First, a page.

Edited by Mazurka

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Onegin is one of my favorite ballets but I've found that a successful performance depends on both the acting and the partnering skills of the principals. The partnering is extremely challenging and if done well it has a fluid quality, with one moment seamlessly flowing into the next and so on. If the male dancer is not a super strong the ballerina cannot dance with the emotional abandon needed to convey the story. I'm looking forward to seeing Vishneva and Gomes -- I think they are definitely up to the task. 

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2 hours ago, Mazurka said:

.......Then, of course, there is the grandeur and brilliance of Jurgen Rose's scenery and costumes, which sum up the provincial charms and ‘Czarist opulence of 19th‐century Russia.

....... "

 

Exactly my point. Thank you, Mazurka. Why did ABT drop the Jurgen Rose designs?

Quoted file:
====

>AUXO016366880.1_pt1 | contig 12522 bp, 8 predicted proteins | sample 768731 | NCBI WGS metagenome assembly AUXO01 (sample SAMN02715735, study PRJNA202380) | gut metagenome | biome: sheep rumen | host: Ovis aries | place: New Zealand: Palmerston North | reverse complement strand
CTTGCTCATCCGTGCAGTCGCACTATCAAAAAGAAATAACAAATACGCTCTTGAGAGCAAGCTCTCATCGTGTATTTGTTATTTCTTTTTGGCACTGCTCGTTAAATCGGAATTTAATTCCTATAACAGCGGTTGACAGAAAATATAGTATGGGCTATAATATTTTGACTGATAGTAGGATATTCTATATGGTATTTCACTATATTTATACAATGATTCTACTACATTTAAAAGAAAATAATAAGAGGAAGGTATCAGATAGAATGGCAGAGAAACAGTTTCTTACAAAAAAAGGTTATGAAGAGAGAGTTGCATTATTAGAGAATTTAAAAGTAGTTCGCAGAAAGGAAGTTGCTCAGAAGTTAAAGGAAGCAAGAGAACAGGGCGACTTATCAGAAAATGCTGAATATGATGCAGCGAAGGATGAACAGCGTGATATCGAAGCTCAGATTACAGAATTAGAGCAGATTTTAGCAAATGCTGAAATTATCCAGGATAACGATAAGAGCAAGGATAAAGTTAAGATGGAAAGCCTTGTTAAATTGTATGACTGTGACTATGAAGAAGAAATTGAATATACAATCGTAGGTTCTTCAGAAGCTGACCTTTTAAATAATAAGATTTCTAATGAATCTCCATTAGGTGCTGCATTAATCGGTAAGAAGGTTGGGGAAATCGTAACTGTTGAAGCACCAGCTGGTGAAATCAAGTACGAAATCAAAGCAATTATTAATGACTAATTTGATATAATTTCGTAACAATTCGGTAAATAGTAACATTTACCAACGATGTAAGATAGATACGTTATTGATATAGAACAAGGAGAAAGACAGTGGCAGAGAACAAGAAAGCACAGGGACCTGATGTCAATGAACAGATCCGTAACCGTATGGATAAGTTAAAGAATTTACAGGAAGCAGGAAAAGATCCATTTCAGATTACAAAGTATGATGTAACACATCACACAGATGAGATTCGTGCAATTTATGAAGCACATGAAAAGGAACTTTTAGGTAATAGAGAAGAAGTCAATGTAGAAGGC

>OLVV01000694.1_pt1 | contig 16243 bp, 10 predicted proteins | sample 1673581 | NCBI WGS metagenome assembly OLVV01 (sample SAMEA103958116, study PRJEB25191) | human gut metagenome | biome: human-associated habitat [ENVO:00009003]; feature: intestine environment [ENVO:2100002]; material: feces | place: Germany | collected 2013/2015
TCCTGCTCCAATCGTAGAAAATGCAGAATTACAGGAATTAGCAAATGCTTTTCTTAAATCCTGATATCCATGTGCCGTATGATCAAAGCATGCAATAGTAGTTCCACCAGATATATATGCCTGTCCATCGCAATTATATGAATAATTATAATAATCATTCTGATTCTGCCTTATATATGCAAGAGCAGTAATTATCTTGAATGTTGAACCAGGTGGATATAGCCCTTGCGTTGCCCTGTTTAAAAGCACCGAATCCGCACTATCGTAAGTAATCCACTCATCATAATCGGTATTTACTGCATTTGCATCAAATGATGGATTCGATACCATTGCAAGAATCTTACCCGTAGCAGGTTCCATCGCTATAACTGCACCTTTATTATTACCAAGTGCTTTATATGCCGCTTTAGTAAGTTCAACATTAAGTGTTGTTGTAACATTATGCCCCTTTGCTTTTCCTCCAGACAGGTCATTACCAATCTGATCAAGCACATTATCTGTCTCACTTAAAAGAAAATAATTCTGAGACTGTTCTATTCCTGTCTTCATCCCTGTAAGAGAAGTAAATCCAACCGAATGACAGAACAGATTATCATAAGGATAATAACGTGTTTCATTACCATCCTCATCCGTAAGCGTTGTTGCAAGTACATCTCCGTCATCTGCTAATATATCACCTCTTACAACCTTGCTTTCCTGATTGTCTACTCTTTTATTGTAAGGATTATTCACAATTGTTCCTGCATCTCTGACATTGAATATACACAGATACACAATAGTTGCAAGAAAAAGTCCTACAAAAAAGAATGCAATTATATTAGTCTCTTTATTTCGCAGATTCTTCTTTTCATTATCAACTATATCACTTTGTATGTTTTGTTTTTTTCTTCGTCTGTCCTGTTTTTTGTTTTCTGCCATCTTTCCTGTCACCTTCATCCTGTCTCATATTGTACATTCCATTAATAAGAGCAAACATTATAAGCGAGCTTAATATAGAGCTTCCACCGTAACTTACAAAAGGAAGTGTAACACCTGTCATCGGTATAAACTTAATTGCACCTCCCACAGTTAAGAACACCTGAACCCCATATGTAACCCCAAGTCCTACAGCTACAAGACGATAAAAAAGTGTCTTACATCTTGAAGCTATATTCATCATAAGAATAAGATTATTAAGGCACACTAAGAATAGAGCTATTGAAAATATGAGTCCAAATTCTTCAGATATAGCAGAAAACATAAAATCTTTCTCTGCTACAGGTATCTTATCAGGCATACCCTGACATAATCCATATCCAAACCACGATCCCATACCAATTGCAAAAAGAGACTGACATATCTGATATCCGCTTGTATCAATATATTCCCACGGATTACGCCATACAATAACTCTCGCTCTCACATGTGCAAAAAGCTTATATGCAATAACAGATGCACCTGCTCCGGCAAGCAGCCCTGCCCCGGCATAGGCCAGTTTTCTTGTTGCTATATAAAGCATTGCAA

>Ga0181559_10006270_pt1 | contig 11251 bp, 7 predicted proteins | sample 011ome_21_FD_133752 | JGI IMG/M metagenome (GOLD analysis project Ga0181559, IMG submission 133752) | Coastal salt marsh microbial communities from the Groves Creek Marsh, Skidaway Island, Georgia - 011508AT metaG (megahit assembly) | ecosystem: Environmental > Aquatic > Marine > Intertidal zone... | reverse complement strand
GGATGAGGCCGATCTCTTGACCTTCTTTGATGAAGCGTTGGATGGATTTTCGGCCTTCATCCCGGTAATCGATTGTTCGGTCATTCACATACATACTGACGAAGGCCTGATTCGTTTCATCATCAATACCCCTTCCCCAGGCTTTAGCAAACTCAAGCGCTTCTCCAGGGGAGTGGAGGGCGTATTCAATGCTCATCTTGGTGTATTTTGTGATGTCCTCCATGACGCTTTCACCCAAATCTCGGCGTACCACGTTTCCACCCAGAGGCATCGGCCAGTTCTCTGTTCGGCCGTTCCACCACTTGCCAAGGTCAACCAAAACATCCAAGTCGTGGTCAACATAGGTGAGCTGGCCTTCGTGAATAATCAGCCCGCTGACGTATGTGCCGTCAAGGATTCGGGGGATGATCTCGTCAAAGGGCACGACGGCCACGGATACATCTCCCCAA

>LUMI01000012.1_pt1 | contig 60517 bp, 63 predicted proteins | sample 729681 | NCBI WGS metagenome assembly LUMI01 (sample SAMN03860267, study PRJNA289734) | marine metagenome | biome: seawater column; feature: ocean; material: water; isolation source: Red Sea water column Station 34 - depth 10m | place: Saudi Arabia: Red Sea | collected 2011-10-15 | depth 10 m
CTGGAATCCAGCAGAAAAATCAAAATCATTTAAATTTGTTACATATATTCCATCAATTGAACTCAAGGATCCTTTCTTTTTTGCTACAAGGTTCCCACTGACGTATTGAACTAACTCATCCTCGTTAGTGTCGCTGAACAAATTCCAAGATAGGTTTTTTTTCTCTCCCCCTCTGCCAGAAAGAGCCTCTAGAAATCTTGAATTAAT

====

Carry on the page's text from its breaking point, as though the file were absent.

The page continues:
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49 minutes ago, Natalia said:

 

Exactly my point. Thank you, Mazurka. Why did ABT drop the Jurgen Rose designs?

I think this production is borrowed/rented from the National Ballet of Canada and it was redesigned by Santo Loquasto a few seasons ago.

 

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53 minutes ago, bingham said:

I think this production is borrowed/rented from the National Ballet of Canada and it was redesigned by Santo Loquasto a few seasons ago.

 

 

Yes, it is the NBOC'S production that ABT (and SFB) rent, as was the case with the Jurgen Rose production before. But the Rose production was pushing 30 years old and literally falling apart so needed replacing. I believe there were some rights issues with just rebuilding the Rose so they went with a brand new production. In my opinion the Loquasto is vastly inferior to the Rose production it replaced.